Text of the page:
Hour 12: looking through my own eyes

How do you see with the eyes of wholeness?

What spiritual trick is there to open that window?

No trick that I can find, but perhaps

the most important step is the first:

simply open your eyes and look,

really look, at yourself.

I ask myself if I am acting with integrity and kindness–

hard skills to hold on to in these challenging times.

Am I speaking truth with kindness?

Am I saying what is necessary

for me to hear before speaking truth to others?

Perhaps the most spiritual thing any of us can do

is to look through our own eyes

and into the eyes of another

who sees a different world.

Hour 11: someplace I’ve never been

I have never been to Florida–

perhaps I’ll never go there.

I would like to see the Everglades

and orange groves, although there

are some tourist spots I would avoid

like Disney World and South Beach–

far too many people fill

those places, not exactly niche.

The eye of this beholder

Is looking for someplace colder.

Hour 10: Moonshadowdance

Within the patterns of the night

I pull the shawl of soft moonlight

about my shoulders and take my place

to dance the barefoot steps of grace.

My feet are sure enough to hold

me through the years of growing old,

my hands are able to reach out

whenever I am filled with doubt.

My ears can hear the gentle tune

that draws me in to dance the moon,

my mouth can shape the ancient song

that calls my soul to sing along.

From light to shadow and back again,

I dance the steps I learned back when

I was a child, and watched the moon

pour its light into my room,

calling me out to dance the night

of patterned shadows and welcoming light.

Hour 9: use these words

I droop through the lethargy of the afternoon Zoom

and stare out the window.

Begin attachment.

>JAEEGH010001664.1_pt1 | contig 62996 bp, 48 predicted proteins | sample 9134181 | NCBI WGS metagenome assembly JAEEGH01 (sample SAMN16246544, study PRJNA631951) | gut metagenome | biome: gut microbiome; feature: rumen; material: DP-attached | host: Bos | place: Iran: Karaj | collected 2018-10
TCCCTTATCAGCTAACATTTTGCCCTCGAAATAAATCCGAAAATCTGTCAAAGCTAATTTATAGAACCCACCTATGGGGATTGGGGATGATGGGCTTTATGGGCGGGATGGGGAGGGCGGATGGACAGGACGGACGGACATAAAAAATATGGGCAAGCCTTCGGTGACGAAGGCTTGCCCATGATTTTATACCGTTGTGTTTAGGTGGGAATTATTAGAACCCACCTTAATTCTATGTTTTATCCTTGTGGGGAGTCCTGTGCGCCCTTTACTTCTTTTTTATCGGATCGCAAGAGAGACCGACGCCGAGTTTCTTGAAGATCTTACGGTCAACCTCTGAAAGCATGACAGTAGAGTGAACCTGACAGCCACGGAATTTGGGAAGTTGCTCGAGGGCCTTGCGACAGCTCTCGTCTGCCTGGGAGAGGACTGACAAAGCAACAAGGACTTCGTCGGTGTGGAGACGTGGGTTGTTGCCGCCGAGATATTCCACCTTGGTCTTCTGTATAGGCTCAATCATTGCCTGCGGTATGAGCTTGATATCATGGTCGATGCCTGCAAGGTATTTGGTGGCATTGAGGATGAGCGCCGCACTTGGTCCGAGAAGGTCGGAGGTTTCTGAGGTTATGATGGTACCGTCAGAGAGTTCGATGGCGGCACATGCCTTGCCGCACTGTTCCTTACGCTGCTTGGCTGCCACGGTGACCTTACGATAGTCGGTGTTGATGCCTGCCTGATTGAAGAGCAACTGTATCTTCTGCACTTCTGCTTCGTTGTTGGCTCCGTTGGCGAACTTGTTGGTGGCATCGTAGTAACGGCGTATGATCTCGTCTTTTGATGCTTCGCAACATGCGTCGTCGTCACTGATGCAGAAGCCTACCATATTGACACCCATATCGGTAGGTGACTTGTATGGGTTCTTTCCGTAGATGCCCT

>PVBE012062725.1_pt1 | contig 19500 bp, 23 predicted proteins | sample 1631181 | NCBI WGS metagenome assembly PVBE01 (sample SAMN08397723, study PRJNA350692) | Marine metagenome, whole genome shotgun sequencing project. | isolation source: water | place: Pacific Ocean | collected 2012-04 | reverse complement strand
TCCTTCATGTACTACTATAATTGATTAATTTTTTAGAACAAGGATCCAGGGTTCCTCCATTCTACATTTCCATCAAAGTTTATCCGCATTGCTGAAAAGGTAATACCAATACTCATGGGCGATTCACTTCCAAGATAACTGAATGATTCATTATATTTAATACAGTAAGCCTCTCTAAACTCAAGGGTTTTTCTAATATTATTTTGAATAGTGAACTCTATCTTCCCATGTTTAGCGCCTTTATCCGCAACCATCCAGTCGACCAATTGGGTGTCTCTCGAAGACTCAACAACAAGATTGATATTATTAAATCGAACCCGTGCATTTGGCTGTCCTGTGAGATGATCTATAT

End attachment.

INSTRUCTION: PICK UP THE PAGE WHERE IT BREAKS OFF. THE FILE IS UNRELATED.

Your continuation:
The heat rises above the treeline,

dancing like fireflies at sunset.

I find myself wondering:

would they notice if I shut my video

and muted my mic, leaving Zoom open

as I grabbed my water bottle and mask,

socially distancing myself to an imaginary

cottage in the trees?

Would that be strange?

Perhaps I could find a bowl of porridge

Waiting there, just for me.

Hour 8: Emoji poem

I am ignorant of emoji.

I see their scoffing faces

looking up at me, knowing

I can’t distinguish

a plea from a pensive.

The details all swarm together until

they’re rolling on the floor laughing

at my unamused face.

Hour 7: Season of the Squash

We enter the Season of the Squash–

you know, the month or two when baskets overflow with bounty,

countertops corral the herd

before we pass them on

to neighbors less endowed.


What to do with this harvest

of fleshy protuberances?

Slice and saute,

stuff and bake,

stick and dip,

noodle and sauce,

grind and add to anything else,

or fritter them away,

until the abundance subsides.

Hour 6: A Sense of My Ideal Day


sun fills my open hand

with birdsong,

flows along my arm,

tickling fragile hairs awake.

A drift of mint reminds my nose

of dappling leaves waiting for me.

Water flows across my toes

as I share a drink with the garden.

I wander on, until

familiar voices call me home.

Hour 5: image poem

You float in stars

beneath stars

poised on a still lake

composed all of one moment


Would I be able to

ride that stillness with you

and hold stars within reach

yet not grasp them?

can I hold a light steady

for whatever the next

moment may hold

yet not search for

the light that answers

across the still lake of stars?

Hour 4: Epistolary poem

Dear Mom,

You would have liked to know

that your old home

has an activist living in it,

shown by a sign promoting change

that you helped start

but did not have the time to finish.

More than 20 years have passed now,

and the trees around your home

have grown into a forest.

Hour 3: My Home is a Sanctuary

I rarely leave my home, these days,

holding to familiar rooms

and tending to my garden.

I enjoy companionship

of family as they go about

their comings and goings.

My home is a sanctuary,

sheltering me from change.


I rarely leave my home, these days.

I have designed for most of what I need:

food, comfort, the ability to work,

pets that provide distraction,

but yet, I wonder if I

am drawing lines within myself

setting boundaries between

what I am and what I might become.

My home is a sanctuary,

sheltering me from change.


I rarely leave my home these days,

but if I did, where would I go?

I take walks by the creek,

venture into a store, before

returning home to wash my hands,

then tending to my garden.

My home is a sanctuary,

sheltering me from change.